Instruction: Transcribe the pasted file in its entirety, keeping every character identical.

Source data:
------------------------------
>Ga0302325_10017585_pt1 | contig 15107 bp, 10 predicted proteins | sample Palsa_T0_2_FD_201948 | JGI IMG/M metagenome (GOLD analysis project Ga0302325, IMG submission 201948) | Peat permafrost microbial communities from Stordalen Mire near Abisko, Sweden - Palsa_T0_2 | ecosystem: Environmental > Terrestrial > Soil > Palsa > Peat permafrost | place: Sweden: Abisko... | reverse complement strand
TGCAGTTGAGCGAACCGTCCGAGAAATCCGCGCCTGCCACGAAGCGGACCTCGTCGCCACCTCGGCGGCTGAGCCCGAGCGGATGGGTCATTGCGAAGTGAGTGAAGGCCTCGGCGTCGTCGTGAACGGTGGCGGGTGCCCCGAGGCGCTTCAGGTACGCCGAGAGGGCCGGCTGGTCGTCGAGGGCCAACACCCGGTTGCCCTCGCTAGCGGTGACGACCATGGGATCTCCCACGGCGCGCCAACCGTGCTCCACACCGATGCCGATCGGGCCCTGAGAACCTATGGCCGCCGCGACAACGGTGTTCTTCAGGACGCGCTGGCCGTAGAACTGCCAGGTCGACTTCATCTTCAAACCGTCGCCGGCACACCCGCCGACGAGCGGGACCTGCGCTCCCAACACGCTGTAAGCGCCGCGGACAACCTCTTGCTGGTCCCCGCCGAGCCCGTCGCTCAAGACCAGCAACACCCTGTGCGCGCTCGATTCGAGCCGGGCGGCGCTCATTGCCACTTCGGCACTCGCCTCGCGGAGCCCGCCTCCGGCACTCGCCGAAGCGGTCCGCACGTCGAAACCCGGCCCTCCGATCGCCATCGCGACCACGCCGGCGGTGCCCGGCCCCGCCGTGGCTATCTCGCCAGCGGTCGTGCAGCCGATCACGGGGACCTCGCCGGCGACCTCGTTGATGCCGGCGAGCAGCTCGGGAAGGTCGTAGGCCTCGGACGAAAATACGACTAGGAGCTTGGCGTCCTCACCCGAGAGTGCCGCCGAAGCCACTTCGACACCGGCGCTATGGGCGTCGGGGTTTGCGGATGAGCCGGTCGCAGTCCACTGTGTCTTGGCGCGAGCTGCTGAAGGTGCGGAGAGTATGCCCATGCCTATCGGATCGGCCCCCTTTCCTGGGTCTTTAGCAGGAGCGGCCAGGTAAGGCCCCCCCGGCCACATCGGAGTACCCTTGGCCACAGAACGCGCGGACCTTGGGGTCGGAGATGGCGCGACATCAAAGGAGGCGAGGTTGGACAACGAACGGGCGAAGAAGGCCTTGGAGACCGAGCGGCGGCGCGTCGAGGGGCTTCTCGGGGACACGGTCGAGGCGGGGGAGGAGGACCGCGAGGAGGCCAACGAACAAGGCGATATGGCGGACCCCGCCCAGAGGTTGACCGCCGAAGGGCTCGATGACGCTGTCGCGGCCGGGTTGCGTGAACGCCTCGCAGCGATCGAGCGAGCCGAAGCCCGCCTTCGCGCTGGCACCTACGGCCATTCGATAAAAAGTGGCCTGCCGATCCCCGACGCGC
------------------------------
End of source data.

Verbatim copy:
>Ga0302325_10017585_pt1 | contig 15107 bp, 10 predicted proteins | sample Palsa_T0_2_FD_201948 | JGI IMG/M metagenome (GOLD analysis project Ga0302325, IMG submission 201948) | Peat permafrost microbial communities from Stordalen Mire near Abisko, Sweden - Palsa_T0_2 | ecosystem: Environmental > Terrestrial > Soil > Palsa > Peat permafrost | place: Sweden: Abisko... | reverse complement strand
TGCAGTTGAGCGAACCGTCCGAGAAATCCGCGCCTGCCACGAAGCGGACCTCGTCGCCACCTCGGCGGCTGAGCCCGAGCGGATGGGTCATTGCGAAGTGAGTGAAGGCCTCGGCGTCGTCGTGAACGGTGGCGGGTGCCCCGAGGCGCTTCAGGTACGCCGAGAGGGCCGGCTGGTCGTCGAGGGCCAACACCCGGTTGCCCTCGCTAGCGGTGACGACCATGGGATCTCCCACGGCGCGCCAACCGTGCTCCACACCGATGCCGATCGGGCCCTGAGAACCTATGGCCGCCGCGACAACGGTGTTCTTCAGGACGCGCTGGCCGTAGAACTGCCAGGTCGACTTCATCTTCAAACCGTCGCCGGCACACCCGCCGACGAGCGGGACCTGCGCTCCCAACACGCTGTAAGCGCCGCGGACAACCTCTTGCTGGTCCCCGCCGAGCCCGTCGCTCAAGACCAGCAACACCCTGTGCGCGCTCGATTCGAGCCGGGCGGCGCTCATTGCCACTTCGGCACTCGCCTCGCGGAGCCCGCCTCCGGCACTCGCCGAAGCGGTCCGCACGTCGAAACCCGGCCCTCCGATCGCCATCGCGACCACGCCGGCGGTGCCCGGCCCCGCCGTGGCTATCTCGCCAGCGGTCGTGCAGCCGATCACGGGGACCTCGCCGGCGACCTCGTTGATGCCGGCGAGCAGCTCGGGAAGGTCGTAGGCCTCGGACGAAAATACGACTAGGAGCTTGGCGTCCTCACCCGAGAGTGCCGCCGAAGCCACTTCGACACCGGCGCTATGGGCGTCGGGGTTTGCGGATGAGCCGGTCGCAGTCCACTGTGTCTTGGCGCGAGCTGCTGAAGGTGCGGAGAGTATGCCCATGCCTATCGGATCGGCCCCCTTTCCTGGGTCTTTAGCAGGAGCGGCCAGGTAAGGCCCCCCCGGCCACATCGGAGTACCCTTGGCCACAGAACGCGCGGACCTTGGGGTCGGAGATGGCGCGACATCAAAGGAGGCGAGGTTGGACAACGAACGGGCGAAGAAGGCCTTGGAGACCGAGCGGCGGCGCGTCGAGGGGCTTCTCGGGGACACGGTCGAGGCGGGGGAGGAGGACCGCGAGGAGGCCAACGAACAAGGCGATATGGCGGACCCCGCCCAGAGGTTGACCGCCGAAGGGCTCGATGACGCTGTCGCGGCCGGGTTGCGTGAACGCCTCGCAGCGATCGAGCGAGCCGAAGCCCGCCTTCGCGCTGGCACCTACGGCCATTCGATAAAAAGTGGCCTGCCGATCCCCGACGCGC